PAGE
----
Monthly Archives: June 2010

The Boss (short)

He sits at his desk, croaking well-meaning grumbles like a bloated amphibian, short-tempered and snuffly, shuffling his day’s work-papers decisively to one side and then to the other, busily resenting bothersome questions and dismissing with an irritated wave the foot-to-foot shuffling questioner, immersed in their own miserable frustrated hurry. He frowns away all plaintiffs, referring them mercilessly to unfathomable systems and processes of his own unnavigable design, impatient and work-wearied at the start of the day. “Get to the point”, he tells them, and those naïve enough to do so get the bluntest of short shrifts, “what on earth do I have you here for if I have to do your JOB AS WELL AS MINE” he barks, heartless and oblivious to their helplessness.

“Hello you”, I breeze, adopting his accent to announce my address to his personal self, “how’s your motor?” Tectonic plates shift under his amphibian features and he suddenly radiates cuddly uncleness; she’s running a lot better now, do I want to borrow it at the weekend, know you’re visiting family and the trains, well they’re terrible dear, isn’t it? The mottled cheeks wobble with jollity: do I have everything I need for the day? Lots to do yes, but all in a day’s work, isn’t it, how did it go with the stuff he put together for me last time? “Lovely, lovely job, thanks for the help, much appreciated”, oh not at all, flushing slate pink under the compliment, just let him know anytime, always there to help. His smile puts an arm around me and the grey-skinned dictator is another man, one who swallows him up on a bad day, except you know that you know, that you’re never really sure who swallowed whom.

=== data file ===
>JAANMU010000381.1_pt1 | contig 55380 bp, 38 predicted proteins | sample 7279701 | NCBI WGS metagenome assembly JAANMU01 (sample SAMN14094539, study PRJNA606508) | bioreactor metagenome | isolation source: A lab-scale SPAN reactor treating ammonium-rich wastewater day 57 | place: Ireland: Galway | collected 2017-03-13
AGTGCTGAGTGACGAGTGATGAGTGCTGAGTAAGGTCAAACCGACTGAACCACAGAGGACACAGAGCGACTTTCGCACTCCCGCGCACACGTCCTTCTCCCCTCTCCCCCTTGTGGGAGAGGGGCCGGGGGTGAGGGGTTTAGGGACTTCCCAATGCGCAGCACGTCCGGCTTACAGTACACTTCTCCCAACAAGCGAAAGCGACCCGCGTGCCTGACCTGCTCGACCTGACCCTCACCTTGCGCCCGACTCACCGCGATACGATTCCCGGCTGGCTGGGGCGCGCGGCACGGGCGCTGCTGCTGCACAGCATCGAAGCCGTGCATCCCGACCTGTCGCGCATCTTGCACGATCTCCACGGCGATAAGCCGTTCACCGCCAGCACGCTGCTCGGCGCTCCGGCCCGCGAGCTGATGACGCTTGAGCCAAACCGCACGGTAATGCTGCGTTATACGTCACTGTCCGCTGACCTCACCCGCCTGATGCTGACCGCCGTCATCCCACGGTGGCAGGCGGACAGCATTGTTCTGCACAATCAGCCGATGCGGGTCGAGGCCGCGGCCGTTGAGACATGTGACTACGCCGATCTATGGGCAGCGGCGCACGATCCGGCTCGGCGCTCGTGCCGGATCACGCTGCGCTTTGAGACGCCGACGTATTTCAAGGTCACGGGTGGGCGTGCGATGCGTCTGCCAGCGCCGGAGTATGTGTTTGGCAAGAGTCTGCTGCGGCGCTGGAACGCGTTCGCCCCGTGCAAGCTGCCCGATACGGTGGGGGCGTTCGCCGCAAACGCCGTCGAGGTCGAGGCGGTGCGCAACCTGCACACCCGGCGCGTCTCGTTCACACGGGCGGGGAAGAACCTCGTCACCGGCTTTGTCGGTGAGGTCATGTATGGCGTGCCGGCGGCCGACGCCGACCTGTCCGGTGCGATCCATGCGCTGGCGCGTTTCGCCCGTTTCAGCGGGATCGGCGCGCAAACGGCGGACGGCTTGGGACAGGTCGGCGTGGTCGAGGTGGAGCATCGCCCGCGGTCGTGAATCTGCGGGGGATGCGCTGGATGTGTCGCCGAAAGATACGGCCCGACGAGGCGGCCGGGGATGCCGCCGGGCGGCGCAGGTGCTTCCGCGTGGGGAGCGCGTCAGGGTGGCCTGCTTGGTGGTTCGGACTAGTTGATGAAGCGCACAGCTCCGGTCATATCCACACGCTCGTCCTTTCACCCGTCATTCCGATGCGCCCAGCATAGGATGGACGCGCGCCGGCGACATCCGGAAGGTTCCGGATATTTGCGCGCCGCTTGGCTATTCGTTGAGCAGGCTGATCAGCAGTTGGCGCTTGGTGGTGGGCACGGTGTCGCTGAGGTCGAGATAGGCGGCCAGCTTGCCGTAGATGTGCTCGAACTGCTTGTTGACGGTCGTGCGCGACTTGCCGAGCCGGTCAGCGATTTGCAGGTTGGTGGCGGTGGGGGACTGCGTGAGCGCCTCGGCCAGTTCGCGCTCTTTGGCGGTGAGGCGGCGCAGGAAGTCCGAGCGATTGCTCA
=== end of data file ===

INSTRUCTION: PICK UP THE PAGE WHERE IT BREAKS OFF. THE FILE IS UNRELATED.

Very short story

The lady looked at her watch again, reflexively. It didn’t look like she even noticed the time. More like she just had to do something other than be still, and so repeated the motions of pushing up her sleeve, looking at her watch, pursing up her lips, pulling her sleeve down, looking out of the window, crossing her legs, sighing, pushing up her sleeve and looking at her watch again.

The other passengers noticed the slight oddness of her behaviour but, not wanting to make contact, they busied their eyes reading and re-reading the advertising that lined the inside of the tram.

Sascha stood up from her seat, looked around at the other passengers, smiling, and announced loudly, “Ladies and Gentlemen! Today is free foot massage day. There is a free five-minute foot massage for anybody here, now. If you would like a free foot massage, please simply take off your shoes.”

The other passengers stared at her for a moment, then looked away. Nobody spoke. Some returned to inspecting the advertising. Some stared at their feet as though their feet had embarrassed them.

Sascha smiled again, then sat down and took her shoes off.


Managing Alexandra England

Freelancing means there’s no difference between the company and you. For me, this means firstly that I can bitch about myself over a cup of tea, but be magnanimous and forgive myself because I’m so good at what I do. Secondly, it means I read far too many productivity and self-management blogs to try and get my staff under control. They’re great – my favourites are Lifehacker and Stepcase Lifehack, both of which have lots of great advice, although not very often the advice I really need: “stop reading blogs and get on with something!”.